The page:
Serum fructosamine concentrations in patients with type II (non-insulin-dependent) diabetes mellitus during changes in management.Br Med J (Clin Res Ed) 1984; 288 doi: https://doi.org/10.1136/bmj.288.6429.1484 (Published 19 May 1984) Cite this as: Br Med J (Clin Res Ed) 1984;288:1484
- J R Baker,
- R N Johnson,
- D J Scott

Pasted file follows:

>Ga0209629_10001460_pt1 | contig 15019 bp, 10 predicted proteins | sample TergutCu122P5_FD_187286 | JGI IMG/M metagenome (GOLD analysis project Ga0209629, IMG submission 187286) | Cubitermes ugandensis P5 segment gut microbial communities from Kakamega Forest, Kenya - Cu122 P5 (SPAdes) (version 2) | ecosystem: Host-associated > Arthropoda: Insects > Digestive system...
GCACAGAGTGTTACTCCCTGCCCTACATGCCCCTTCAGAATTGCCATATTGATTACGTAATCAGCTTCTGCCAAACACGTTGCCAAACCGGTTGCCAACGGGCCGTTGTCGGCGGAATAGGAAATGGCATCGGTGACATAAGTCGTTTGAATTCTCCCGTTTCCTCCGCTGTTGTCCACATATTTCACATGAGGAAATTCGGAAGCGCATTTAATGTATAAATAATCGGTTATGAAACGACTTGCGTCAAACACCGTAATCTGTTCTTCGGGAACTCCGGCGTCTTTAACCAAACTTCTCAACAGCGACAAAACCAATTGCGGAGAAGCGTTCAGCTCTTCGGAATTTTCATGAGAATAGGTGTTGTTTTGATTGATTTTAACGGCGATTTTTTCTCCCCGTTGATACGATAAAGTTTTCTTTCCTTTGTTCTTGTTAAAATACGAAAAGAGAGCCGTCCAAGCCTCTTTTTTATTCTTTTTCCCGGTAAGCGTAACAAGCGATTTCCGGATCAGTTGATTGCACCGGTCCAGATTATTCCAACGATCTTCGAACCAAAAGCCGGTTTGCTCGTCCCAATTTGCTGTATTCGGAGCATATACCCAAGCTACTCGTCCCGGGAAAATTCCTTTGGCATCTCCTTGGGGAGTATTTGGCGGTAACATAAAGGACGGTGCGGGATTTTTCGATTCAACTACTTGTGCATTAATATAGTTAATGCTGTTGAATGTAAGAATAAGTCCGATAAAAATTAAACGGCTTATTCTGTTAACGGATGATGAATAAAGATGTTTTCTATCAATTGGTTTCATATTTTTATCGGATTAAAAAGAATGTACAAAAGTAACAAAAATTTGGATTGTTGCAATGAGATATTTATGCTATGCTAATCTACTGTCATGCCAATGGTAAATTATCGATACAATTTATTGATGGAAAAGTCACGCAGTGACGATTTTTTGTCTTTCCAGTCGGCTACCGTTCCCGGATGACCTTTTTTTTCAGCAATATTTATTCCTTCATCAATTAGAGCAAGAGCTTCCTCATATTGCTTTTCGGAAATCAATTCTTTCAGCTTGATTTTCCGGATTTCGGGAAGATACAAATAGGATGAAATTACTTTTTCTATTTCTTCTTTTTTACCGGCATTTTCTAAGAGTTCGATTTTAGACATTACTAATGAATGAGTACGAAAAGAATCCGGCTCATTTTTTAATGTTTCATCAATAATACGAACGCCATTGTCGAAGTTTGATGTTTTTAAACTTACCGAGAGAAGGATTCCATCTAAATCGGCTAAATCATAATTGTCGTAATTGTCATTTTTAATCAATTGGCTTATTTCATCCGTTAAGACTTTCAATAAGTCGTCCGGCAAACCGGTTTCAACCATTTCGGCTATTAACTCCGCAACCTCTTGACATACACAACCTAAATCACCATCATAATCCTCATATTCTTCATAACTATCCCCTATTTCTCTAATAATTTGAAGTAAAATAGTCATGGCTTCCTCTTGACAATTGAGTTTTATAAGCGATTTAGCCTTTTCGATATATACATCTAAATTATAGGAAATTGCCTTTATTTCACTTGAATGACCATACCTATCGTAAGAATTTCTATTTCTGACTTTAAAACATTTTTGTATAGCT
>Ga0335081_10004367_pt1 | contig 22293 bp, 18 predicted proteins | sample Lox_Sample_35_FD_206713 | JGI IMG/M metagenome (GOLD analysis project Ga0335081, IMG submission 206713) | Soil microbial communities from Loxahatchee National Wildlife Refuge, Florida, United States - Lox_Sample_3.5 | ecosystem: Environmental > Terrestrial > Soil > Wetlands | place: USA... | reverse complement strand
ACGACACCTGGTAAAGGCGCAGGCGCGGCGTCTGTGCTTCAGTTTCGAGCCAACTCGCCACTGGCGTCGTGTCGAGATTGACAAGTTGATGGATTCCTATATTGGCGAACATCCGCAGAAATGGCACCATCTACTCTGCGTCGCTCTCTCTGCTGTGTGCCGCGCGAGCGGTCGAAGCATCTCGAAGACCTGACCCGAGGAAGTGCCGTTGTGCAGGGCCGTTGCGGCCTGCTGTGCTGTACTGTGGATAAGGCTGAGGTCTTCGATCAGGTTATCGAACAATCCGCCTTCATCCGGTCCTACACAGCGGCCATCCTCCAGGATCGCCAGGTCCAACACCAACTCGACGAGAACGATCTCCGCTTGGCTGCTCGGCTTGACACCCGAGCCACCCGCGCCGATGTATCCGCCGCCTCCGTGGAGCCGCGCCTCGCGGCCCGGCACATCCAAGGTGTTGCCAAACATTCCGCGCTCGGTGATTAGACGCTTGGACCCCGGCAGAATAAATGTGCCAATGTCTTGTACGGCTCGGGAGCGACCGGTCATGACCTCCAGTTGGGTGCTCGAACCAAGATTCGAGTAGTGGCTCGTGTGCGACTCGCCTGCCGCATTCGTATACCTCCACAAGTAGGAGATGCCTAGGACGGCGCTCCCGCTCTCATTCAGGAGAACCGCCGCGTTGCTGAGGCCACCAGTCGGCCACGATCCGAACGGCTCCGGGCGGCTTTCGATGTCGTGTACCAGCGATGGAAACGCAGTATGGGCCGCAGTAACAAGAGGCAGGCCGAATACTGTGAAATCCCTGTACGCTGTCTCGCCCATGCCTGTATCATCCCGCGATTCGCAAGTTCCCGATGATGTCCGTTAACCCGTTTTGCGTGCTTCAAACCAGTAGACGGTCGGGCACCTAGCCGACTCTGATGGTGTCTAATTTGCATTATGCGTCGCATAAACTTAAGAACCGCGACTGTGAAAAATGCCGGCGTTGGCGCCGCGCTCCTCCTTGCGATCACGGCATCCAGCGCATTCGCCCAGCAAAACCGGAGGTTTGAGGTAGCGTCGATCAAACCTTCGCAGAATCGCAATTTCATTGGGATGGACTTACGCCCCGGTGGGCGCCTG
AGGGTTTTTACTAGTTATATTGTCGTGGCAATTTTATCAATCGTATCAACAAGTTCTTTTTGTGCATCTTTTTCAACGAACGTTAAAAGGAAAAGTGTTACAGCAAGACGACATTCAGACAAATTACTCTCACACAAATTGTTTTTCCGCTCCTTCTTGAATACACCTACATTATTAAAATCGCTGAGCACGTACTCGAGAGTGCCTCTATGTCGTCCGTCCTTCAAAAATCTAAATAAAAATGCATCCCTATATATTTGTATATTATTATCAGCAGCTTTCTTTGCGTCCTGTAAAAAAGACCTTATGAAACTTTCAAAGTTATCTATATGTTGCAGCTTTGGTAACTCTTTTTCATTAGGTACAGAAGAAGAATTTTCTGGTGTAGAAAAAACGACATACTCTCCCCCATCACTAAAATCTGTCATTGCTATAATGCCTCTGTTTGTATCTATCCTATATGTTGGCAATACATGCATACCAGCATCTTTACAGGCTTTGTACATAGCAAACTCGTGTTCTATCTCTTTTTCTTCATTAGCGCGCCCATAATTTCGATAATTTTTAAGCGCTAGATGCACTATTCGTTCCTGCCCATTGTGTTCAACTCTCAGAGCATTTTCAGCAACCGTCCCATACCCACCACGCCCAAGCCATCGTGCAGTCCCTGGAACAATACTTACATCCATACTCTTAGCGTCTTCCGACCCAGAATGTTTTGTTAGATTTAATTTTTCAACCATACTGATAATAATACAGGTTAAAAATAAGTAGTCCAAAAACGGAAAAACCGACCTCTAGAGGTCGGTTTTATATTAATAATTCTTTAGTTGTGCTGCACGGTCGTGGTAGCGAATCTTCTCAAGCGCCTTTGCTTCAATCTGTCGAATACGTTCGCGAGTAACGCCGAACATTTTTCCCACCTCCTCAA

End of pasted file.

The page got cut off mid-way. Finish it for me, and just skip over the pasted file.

The serum fructosamine concentration was examined as a new means to monitor metabolic control in non-insulin-dependent diabetes during changes in management. Weekly fructosamine estimations were compared with glycosylated haemoglobin (HbA1c), 24 hour urinary glucose, and fasting plasma glucose concentrations in a 17 week study entailing withdrawal and reinstitution of oral treatment. The serum fructosamine concentration was more sensitive than the other measurements in detecting a deterioration in diabetic control after stopping oral hypoglycaemic drugs. The response to reinstitution of treatment was not significant in the first three weeks (p = 0.266), despite a highly significant reduction in fasting plasma glucose (p = 0.001) and 24 hour urinary glucose concentrations (p = 0.012). Compared with HbA1c, concentrations of fructosamine appeared more useful in monitoring short term (three to six weeks) changes after alterations in management of diabetes. Additional advantages were lower cost and technical simplicity of measurement.